STL Science Center

STL Science Center

12 April 2013

Tackling Another Tough Opponent

Long time readers know that I enjoy, perhaps even love, taking on difficult cases from time to time around here. This is actually becoming slightly more normal as we get lower in the popularity barrel of dinosaurs. When we first started out the Triceratops and T. rex icons still stood before us and there were vast fields of papers, opinions, models, and other research to draw upon. Then we found our first few "iffy" animals; dinosaurs that were in doubt or, like Monoclonius, had actually been relegated (reassigned) to other genera and referred to other species. This week we shall continue looking at a problem child, in some eyes still despite some positive arguments for the validity of the subject, of the dinosaur world. At approximately 16 feet (4.9m) long and possessing bones that seem to make it drift up and down the family tree of the maniraptorans, this week's dinosaur was called Achillobator giganticus. The animal was named based on the fact that the Achilles' tendon would have been enormous in this animal and the word "bator" in Mongolian means hero. The specific epithet giganticus kind of speaks for itself, I think, in relation to what we will see of it and how it related to other maniraptorans. The trouble that has surrounded this large animal is that the bones, those bones that cause its relationship to winnow up and shimmy down the family tree, are characteristically in many different positions of expected development and this has led to the cry of "CHIMERA!" by some in the paleontology community over the years. During this week we will look over these bones and hopefully by the end of the week (I may need to tweak some of the days' themes to cover everything unique about this animal), we will all be able to form our own thoughts on the validity and perhaps even a generalized relationship of Achillobator with other maniraptorans.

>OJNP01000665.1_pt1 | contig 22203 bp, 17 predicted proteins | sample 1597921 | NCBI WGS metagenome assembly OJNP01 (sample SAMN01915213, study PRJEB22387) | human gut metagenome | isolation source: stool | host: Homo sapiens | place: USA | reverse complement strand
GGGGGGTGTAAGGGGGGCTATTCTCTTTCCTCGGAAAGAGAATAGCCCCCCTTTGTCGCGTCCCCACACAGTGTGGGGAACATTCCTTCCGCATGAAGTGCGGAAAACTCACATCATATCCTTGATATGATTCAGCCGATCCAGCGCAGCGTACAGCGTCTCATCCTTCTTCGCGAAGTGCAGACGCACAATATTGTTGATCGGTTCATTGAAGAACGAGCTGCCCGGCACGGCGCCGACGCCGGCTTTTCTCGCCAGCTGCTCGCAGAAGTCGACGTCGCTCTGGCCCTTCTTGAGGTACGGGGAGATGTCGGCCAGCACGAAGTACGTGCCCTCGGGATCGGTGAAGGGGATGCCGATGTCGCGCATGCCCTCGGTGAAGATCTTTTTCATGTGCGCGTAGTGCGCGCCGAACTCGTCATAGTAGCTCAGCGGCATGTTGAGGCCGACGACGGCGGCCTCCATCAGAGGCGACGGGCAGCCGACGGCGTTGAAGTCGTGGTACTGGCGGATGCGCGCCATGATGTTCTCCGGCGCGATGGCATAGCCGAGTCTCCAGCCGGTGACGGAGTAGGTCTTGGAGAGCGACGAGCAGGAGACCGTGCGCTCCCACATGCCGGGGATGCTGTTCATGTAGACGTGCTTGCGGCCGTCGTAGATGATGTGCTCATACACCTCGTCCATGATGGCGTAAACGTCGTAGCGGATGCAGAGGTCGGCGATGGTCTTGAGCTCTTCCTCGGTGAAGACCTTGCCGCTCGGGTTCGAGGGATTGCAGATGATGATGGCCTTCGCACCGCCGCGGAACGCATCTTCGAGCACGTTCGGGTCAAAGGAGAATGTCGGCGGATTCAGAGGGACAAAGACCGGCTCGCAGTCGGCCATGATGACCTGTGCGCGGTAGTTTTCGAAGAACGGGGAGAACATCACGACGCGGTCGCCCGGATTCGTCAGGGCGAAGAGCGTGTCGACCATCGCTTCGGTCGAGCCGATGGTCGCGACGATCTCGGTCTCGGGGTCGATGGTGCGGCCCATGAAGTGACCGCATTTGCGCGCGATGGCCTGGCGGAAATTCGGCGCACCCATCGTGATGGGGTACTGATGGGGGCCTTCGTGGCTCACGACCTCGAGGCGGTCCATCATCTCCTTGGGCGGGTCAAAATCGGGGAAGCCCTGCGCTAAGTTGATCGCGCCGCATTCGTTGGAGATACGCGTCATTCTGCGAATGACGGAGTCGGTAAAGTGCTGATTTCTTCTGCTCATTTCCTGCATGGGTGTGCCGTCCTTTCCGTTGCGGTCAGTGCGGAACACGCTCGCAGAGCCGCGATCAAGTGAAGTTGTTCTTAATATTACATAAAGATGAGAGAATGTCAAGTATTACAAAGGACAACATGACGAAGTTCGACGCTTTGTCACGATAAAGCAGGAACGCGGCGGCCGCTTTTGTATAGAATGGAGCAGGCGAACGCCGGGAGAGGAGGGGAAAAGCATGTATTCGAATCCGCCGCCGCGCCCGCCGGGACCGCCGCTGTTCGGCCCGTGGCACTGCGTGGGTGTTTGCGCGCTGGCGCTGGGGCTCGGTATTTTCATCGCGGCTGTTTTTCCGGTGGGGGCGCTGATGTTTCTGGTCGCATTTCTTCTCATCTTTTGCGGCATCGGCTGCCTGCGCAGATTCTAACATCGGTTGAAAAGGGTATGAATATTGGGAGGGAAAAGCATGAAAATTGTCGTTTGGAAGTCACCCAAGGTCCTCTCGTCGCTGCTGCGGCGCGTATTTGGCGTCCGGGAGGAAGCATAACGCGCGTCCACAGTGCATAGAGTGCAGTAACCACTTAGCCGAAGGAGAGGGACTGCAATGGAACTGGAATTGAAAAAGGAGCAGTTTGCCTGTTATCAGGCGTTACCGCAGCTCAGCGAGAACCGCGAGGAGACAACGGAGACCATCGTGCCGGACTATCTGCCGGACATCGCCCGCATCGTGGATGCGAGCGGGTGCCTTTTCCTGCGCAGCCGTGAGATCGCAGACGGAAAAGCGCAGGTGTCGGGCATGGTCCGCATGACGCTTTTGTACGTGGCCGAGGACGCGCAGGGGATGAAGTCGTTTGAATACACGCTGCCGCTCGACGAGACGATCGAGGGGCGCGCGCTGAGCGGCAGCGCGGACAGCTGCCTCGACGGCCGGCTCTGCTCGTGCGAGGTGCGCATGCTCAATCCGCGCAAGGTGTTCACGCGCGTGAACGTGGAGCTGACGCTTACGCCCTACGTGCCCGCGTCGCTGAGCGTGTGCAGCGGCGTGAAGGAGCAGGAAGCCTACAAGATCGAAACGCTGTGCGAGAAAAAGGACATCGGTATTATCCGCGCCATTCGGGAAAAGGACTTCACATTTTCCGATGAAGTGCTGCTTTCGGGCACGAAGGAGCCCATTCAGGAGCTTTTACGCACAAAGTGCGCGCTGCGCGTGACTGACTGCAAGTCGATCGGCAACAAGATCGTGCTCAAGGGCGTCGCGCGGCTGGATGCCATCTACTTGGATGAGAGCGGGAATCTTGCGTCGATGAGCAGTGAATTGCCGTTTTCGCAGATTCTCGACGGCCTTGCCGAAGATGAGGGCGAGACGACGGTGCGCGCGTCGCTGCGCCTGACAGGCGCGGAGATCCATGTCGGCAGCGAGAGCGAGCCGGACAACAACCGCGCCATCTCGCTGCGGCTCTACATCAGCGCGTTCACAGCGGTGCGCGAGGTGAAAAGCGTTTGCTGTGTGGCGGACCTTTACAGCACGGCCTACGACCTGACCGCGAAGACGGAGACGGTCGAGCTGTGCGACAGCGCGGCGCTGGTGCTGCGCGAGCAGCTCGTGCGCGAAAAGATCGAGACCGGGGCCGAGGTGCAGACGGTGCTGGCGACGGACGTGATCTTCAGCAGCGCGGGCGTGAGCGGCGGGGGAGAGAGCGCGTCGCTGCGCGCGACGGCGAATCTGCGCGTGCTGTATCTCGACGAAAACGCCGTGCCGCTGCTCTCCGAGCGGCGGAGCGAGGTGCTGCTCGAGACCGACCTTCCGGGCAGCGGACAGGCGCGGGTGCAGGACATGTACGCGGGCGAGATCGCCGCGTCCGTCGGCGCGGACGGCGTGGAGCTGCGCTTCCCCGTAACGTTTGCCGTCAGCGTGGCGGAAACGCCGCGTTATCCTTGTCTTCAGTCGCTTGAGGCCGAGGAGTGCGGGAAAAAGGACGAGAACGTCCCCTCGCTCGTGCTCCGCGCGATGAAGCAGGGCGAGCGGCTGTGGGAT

©Matt Martyniuk

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